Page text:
The Olympus Air A01 camera is the first, and as far as I know, only Olympus “Open Platform Camera” (OPC). The concept was interesting: provide a camera that could use standard micro four thirds lenses that was designed to be controlled remotely. The camera is smaller than many of the lenses you can use it with and consists of a cylindrical body with a diameter of 57mm and is only 43.6mm long.
Why in 2020, am I writing about a camera released in 2015? I’ve been having a bit of a clear out and came across some of the 3D-printed accessories for the Air. Having decided not to keep them I felt I might as well document Ghene Snowdon’s and my experience with it.
I’m not going to do a full review here. Take a look at techradar’s review if you’re interested. My viewpoint is that of a geek who writes software and dabbles with photography - Ghene Snowdon’s is the real photographer in our household.
Techradar called the Air “a glimpse of the future for photography”, but currently the Air is looking a lot like the past and although still listed on amazon.c.uk it’s marked as “currently unavailable”.
So what was this whole “Open Platform Camera” thing anyway? The idea, as I understand it, was to launch an ecosystem which makers and hobbyists would build software and hardware around. There were SDks for android and iOS and several 3D-printable accessories. Ghene and I are both dyed-in-the-wool geeks and were already long-time Olympus users (being a professional, Ghene already had plenty of Olympus lenses) so this looked like a great camera for us to play with. The first problem was that the Air was not released in the UK (and I’m ont sure that it ever was officially), but amazon.com had no scruples about sending us one from the USA. The app was also not available on the UK pay store or app store but there were ways around that too and the SDK provided a usable basic app for controlling the Air.
The first thing we did was print all the accessories Olympus provided STL files for, so lets have a look at them first.
There was a stand with a a slot for a USB cable that you could play the Air on via charging.
Another accessory provided a way to hold the Air like a normal point and shoot compact camera with a button that was meant to act as a lever and press the Air’s shutter release. We never got this to work properly as the printer we had could not print the lever such that it could move. This one always struck me as a bid odd anyway. If you wanted a camera to hold like a normal compact the Air would not have been your first choice.
The third accessory looked like it had been designed so that it would like and you could make a collection of multiple Airs. It had a fitting that would lock onto the base of the Air. This would have been nice, but there were issues - more on this later.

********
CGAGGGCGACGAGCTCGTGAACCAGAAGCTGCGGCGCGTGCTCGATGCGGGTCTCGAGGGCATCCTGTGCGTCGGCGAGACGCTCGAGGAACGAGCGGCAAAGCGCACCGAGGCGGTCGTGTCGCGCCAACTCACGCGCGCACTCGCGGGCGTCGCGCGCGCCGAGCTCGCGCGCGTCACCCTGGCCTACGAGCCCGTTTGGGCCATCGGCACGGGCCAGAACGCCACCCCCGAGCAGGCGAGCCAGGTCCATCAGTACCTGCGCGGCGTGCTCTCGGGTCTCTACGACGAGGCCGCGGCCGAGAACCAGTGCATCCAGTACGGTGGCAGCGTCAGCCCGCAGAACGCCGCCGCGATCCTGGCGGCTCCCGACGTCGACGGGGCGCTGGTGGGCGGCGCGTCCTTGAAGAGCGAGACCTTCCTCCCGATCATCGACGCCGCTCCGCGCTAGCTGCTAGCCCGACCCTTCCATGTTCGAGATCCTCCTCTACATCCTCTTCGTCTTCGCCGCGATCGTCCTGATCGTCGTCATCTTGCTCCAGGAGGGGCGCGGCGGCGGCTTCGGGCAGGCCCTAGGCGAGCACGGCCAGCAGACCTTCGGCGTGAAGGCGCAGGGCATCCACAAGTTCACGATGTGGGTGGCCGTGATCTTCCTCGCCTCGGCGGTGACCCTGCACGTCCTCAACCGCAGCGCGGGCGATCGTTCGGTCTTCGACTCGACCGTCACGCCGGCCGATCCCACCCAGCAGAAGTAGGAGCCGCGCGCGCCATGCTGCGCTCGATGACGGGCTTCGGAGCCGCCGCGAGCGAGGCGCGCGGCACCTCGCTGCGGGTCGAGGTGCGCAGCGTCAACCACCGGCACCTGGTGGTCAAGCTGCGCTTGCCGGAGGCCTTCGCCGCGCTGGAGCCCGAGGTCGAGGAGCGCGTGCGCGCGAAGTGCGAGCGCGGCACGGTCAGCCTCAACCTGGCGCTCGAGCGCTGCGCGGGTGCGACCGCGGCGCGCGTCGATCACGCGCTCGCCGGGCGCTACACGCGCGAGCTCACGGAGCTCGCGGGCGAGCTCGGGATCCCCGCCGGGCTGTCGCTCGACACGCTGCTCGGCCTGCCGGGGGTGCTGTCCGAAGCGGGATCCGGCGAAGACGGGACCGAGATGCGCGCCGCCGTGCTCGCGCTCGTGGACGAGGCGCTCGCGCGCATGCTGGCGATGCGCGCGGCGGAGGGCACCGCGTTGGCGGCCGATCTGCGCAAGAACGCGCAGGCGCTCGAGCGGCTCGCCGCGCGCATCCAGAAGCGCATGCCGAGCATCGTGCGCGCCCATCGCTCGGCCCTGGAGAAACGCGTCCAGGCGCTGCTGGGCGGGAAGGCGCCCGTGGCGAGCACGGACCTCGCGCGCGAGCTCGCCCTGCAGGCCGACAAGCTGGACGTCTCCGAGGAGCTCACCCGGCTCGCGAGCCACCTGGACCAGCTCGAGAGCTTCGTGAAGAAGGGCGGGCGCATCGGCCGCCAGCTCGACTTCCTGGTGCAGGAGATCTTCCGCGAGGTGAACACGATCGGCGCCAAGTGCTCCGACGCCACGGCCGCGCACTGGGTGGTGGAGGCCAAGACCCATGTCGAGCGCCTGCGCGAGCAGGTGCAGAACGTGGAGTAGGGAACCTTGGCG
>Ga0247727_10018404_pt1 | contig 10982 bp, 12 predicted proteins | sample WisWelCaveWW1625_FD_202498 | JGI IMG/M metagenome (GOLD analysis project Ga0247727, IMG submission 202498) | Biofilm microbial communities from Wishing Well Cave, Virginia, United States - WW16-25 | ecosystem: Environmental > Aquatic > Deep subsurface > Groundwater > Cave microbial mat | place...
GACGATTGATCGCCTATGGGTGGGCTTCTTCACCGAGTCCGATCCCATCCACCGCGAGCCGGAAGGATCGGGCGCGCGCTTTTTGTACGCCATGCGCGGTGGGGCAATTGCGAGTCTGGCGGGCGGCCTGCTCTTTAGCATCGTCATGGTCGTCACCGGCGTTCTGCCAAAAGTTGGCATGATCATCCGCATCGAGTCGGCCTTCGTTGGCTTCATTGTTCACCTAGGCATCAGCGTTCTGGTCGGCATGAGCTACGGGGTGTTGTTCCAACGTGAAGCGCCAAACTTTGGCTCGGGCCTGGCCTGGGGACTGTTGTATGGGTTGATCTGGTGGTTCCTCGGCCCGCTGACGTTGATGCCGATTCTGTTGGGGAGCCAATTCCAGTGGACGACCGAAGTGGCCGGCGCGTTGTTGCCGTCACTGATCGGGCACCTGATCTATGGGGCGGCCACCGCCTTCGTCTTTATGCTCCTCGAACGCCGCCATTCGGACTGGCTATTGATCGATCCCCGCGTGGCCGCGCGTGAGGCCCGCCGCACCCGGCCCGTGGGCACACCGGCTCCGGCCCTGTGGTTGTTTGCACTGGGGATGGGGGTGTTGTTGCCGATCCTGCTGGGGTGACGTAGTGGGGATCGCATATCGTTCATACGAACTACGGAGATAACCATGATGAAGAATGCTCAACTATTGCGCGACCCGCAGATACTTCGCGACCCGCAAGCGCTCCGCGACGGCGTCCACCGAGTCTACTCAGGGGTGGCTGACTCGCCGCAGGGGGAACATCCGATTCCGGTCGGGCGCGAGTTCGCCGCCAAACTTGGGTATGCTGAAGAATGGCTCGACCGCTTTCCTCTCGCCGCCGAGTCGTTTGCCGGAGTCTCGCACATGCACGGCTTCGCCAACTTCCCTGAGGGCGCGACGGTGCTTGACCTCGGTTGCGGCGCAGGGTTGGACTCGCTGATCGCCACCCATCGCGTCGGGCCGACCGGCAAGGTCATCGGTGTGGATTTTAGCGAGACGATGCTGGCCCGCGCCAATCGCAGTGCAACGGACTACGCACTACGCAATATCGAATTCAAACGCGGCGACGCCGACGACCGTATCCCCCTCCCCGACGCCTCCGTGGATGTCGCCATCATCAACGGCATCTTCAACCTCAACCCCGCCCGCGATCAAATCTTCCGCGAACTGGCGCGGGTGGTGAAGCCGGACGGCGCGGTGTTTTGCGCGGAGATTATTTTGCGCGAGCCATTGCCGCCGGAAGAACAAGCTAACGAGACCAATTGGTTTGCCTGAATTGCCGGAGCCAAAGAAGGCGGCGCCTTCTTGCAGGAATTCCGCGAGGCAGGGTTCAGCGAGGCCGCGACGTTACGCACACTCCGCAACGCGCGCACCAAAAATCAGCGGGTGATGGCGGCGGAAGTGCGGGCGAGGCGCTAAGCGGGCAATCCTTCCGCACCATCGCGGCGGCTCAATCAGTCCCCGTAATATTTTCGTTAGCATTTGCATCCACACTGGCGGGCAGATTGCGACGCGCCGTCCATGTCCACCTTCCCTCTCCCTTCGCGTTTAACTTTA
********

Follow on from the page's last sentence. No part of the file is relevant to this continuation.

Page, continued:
The final accessory we printed looked like it had been designed to attach the Air to curved surfaces via a strap. As for the previous one it would lock securely onto the base of the Air.
The one accessory that came with the Air itself was a phone holder so that you could mount your phone behind the Air and use it a bit like a point and shoot. As mentioned in the techradar review this was kind of cumbersome and unbalanced so we didn’t use this very much.
One thing that is really nice about the Air is that you could hold it in one hand and point it somewhere while looking at a live image on the phone. Our family holiday in Wales that year featured several videos taken with the Air held out of a train or car window (yeah, I know, not very safe).
One of my first thoughts on seeing the air was that it would be great for something like event photography where you could stick several cameras around a room and a single photographer could switch between them and it’s here that some of the flaws in the Air began to show. Clients connected to the Air via WIFI and/or Bluetooth. I believe that it’s possible to trigger the shutter release via Bluetooth, but if you wanted to see what the camera was seeing or grab images you needed to be connected via WIFI. Sadly, the Air acted as the WIFI access point and so, unless you had multiple WIFI cards it was not possible to get an image stream from more than one Air at once. Also, at the time, (may be different now, I have not checked) there did not seem to be a programmatic way in iOS or android to change WIFI network so automated switching between multiple cameras looked to be not possible without custom hardware (I did think about setting up multiple Raspberry Pis each connected to an Air, but never got around to buying a second Air and trying it).
The battery life of the camera was not great either. The battery is not removable but it is possible to use the camera while charging from USB so using a portable power pack can mitigate this somewhat.
The connectivity limitations were the reason I lost interest in the camera, but I suspect what did for it was improvements in smartphone cameras. After all why use a separate device to take pictures from your phone when your phone takes good-enough pictures by itself? Olympus also bear some of the blame: my impression was that they released the camera and expected the world to come to them - they could have done a much better job of building a community around the camera in my opinion.